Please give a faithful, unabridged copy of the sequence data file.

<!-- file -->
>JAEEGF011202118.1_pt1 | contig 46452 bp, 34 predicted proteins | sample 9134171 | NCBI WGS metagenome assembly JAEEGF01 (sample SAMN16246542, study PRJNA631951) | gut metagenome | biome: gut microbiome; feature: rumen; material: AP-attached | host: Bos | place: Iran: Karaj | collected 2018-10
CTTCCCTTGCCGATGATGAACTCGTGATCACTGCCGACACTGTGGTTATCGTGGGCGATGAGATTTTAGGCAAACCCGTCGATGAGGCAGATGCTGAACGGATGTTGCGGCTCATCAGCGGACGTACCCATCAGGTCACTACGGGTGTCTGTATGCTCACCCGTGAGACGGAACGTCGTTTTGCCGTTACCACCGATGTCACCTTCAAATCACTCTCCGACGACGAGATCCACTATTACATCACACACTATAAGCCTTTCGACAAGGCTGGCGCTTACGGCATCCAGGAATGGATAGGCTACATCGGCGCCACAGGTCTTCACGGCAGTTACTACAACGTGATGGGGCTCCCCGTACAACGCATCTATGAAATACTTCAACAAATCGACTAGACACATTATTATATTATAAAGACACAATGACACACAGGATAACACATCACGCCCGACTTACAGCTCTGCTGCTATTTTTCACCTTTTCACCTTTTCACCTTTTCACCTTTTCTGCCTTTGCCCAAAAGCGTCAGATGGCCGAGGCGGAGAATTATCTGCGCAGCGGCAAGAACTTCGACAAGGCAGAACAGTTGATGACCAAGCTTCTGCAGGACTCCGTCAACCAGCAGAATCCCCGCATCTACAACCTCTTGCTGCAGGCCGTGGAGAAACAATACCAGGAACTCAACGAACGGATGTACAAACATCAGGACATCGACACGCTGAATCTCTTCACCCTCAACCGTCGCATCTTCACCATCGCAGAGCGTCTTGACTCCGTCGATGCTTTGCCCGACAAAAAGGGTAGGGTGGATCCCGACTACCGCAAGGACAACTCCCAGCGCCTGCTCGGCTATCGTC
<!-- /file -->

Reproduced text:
>JAEEGF011202118.1_pt1 | contig 46452 bp, 34 predicted proteins | sample 9134171 | NCBI WGS metagenome assembly JAEEGF01 (sample SAMN16246542, study PRJNA631951) | gut metagenome | biome: gut microbiome; feature: rumen; material: AP-attached | host: Bos | place: Iran: Karaj | collected 2018-10
CTTCCCTTGCCGATGATGAACTCGTGATCACTGCCGACACTGTGGTTATCGTGGGCGATGAGATTTTAGGCAAACCCGTCGATGAGGCAGATGCTGAACGGATGTTGCGGCTCATCAGCGGACGTACCCATCAGGTCACTACGGGTGTCTGTATGCTCACCCGTGAGACGGAACGTCGTTTTGCCGTTACCACCGATGTCACCTTCAAATCACTCTCCGACGACGAGATCCACTATTACATCACACACTATAAGCCTTTCGACAAGGCTGGCGCTTACGGCATCCAGGAATGGATAGGCTACATCGGCGCCACAGGTCTTCACGGCAGTTACTACAACGTGATGGGGCTCCCCGTACAACGCATCTATGAAATACTTCAACAAATCGACTAGACACATTATTATATTATAAAGACACAATGACACACAGGATAACACATCACGCCCGACTTACAGCTCTGCTGCTATTTTTCACCTTTTCACCTTTTCACCTTTTCACCTTTTCTGCCTTTGCCCAAAAGCGTCAGATGGCCGAGGCGGAGAATTATCTGCGCAGCGGCAAGAACTTCGACAAGGCAGAACAGTTGATGACCAAGCTTCTGCAGGACTCCGTCAACCAGCAGAATCCCCGCATCTACAACCTCTTGCTGCAGGCCGTGGAGAAACAATACCAGGAACTCAACGAACGGATGTACAAACATCAGGACATCGACACGCTGAATCTCTTCACCCTCAACCGTCGCATCTTCACCATCGCAGAGCGTCTTGACTCCGTCGATGCTTTGCCCGACAAAAAGGGTAGGGTGGATCCCGACTACCGCAAGGACAACTCCCAGCGCCTGCTCGGCTATCGTC